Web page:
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Saturday, Feb. 5, 2011
Move for Torres sees Chelsea overpay again
LONDON — When you are a billionaire, you tend to get what you want.
Five years ago, Roman Abramovich wanted to bring Andriy Shevchencko to Chelsea and paid AC Milan £30 million for the privilege. Mission accomplished — even though the street parties in Milan after getting such a huge sum for a player past his best went on for weeks.
Abramovich tried to buy Fernando Torres last summer but the change of ownership and management at Liverpool put the move on hold.
Last Monday the Russian bankrolled Torres' £50 million move from Liverpool — twice as much as he had bid six months earlier. In the end Abramovich got his man — again.
Jose Mourinho certainly didn't want Shevchencko, who at 30 made as big an impact at Stamford Bridge as a fly hitting a windscreen.
Carlo Ancelotti is hardly going to say Torres wasn't his choice, though he did not want Ray Wilkins to be sacked, but Abramovich disagreed. There is only one boss at Stamford Bridge.
For the last year or so, Torres has mainly been playing on reputation, injuries and his desire to leave Liverpool blunting his cutting edge.
One commentator remarked that the fastest Torres ran in one Liverpool game recently was when he was substituted.
Torres had clearly had enough of what he perceived as broken promises at Anfield, and in his words "wanted to do a step forward in my career."
By a wonderful coincidence Torres will make his Chelsea debut against Liverpool on Sunday, when his former teammates will be aware that the striker spoke of "my delight of being able to play alongside big-name players such as John Terry and Frank Lampard."
A penny for the thoughts of Steven Gerrard, Jamie Carragher and Pepe Reina would be money well spent.
Apart from Torres, David Luiz, who cost an initial £17 million from Benfica, will also make his debut in defense.
Abramovich has generally kept the purse strings tightened over the past couple of years, and the departures of Ricardo Carvalho, Michael Ballack, Deco and Joe Cole reduced the wage bill. Chelsea's youngsters have not progressed as quickly as hoped, and Abramovich knew he had to dig deep for the Blues to remain competitive.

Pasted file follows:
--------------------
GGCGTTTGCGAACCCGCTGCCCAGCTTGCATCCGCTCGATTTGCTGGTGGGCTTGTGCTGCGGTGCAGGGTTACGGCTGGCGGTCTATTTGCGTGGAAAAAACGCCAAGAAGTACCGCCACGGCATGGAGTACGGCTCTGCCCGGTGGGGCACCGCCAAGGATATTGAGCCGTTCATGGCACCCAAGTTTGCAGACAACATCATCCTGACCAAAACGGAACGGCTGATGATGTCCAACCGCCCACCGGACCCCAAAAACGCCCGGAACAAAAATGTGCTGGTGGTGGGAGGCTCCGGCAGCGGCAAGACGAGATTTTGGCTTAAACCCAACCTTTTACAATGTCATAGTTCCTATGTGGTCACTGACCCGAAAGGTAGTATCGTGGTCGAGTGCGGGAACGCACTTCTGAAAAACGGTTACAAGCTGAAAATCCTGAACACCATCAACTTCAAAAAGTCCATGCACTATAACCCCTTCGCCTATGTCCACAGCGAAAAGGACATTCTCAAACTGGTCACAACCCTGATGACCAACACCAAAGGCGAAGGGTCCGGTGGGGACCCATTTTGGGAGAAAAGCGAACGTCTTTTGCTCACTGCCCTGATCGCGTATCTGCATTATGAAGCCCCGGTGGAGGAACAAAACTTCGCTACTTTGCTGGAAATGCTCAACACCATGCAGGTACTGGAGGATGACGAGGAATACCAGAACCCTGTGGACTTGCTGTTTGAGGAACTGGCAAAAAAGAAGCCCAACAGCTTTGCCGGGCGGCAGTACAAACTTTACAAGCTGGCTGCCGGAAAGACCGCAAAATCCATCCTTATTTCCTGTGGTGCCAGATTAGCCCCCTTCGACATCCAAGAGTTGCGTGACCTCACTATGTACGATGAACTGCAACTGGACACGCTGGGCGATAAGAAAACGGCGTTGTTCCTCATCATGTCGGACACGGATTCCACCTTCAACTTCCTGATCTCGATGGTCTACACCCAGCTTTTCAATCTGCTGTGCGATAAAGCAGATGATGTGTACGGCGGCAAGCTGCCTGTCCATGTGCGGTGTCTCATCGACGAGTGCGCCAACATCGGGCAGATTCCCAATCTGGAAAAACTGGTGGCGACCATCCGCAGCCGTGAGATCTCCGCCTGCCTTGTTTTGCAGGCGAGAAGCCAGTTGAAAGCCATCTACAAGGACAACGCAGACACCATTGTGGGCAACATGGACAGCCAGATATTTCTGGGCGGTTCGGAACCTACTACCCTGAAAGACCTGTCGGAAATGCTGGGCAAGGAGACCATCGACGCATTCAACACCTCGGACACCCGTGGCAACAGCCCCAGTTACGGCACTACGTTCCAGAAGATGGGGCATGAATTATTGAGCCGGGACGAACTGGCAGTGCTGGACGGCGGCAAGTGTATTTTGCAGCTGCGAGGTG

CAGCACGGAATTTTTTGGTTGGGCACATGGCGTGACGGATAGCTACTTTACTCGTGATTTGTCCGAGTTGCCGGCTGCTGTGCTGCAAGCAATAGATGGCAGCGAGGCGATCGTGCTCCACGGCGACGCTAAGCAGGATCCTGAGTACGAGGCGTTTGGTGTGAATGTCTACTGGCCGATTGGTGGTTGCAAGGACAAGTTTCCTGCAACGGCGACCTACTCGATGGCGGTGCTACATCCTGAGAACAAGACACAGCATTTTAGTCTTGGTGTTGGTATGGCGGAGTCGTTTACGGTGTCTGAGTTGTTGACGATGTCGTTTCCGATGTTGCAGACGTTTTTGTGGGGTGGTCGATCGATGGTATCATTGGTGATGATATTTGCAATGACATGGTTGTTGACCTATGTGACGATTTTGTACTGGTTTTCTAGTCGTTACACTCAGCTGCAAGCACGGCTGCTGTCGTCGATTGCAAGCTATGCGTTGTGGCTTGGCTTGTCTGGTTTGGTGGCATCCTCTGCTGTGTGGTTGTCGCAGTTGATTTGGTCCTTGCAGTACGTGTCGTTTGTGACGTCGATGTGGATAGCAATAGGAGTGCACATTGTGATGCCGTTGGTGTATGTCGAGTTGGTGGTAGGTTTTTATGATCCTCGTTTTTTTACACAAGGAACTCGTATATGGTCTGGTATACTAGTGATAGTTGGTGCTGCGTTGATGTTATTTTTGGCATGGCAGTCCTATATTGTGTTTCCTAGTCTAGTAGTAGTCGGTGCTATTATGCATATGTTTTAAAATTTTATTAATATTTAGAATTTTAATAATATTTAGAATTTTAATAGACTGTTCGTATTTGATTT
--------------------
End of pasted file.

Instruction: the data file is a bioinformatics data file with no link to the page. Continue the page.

Missing out on the Champions League would be a financial disaster and a blow to the ego of Chelsea.
Lining up against Torres will be Liverpool's new £22.8 million capture from Ajax, Uruguay striker Luis Suarez, who scored in his debut against Stoke.
Unfortunately Andy Carroll, who cost an eye-watering £35 million from Newcastle, is injured.
Carroll, like Torres at Liverpool, had recently pledged his future to Newcastle after signing a new five-year contract.
Newcastle manager Alan Pardew had maintained that Carroll, who is making a significant impact in his first full season in the Premier League, would not leave St. James' Park.
That was until extraordinary circumstances came along, explained Pardew, the circumstances in question being a £35 million offer for a promising player, but unlike Torres not one who has proved himself at the highest level consistently.
Pardew will look back on his promise that Carroll would not leave as a rookie error, he should have been aware that owner Mike Ashley makes such decisions, not him.
Carroll said Ashley made it clear to him that he was not wanted at the club. Pardew maintained he did not want Carroll to leave and if Carroll had wanted to stay, he would have.
Of course, the club has the ultimate say in whether a transfer goes ahead, the truth, as usual, is somewhere in the middle, but the agents who conducted the Carroll and Torres deals aren't complaining. Their respective fees are £1.1 million and 2.2 million.
Whatever the truth, the mega moves guarantee a more intense than expected battle for the title and Champions League places.
Manchester United and Arsenal decided their squads did not need strengthening, Manchester City paid Wolfsburg £24 million for Edin Dzeko, Tottenham investing almost loose change in Everton's Stephen Pienaar.
Chelsea trails United by 10 points, but the arrival of Torres and Luiz will lift a team that was in danger of losing its way. The two clubs must play each other twice while United also has to travel to Arsenal and improving Liverpool, plus entertaining rival City.
If United is to emulate Arsenal's Invincibles of seven years ago and remain unbeaten, the side Sir Alex Ferguson did not believe needed strengthening will have to keep out the high-profile, big money strikers in the coming weeks.
THE ONLY thing Gary Neville and the press have in common is their opinion of each other.
Contempt almost flowed from the Manchester United fullback when he undertook media duties, while Red Nev was known as a barrack room lawyer for some of his extreme views.
Neville announced his retirement from football this week and personal feelings must be put aside because he was the outstanding right-back of his generation. The England international preferred to win games and trophies rather than popularity contests and he certainly succeeded in this respect.
Rumor has it Neville is wanted by Sky Sports — the words "poacher" and "gamekeeper" — spring to mind, and while many of us would want to turn him off, he is eloquent, intelligent and refreshingly honest. He would be compulsive viewing even if we don't really like him.
Christopher Davies was a longtime Premier League correspondent for theLondon Daily Telegraph.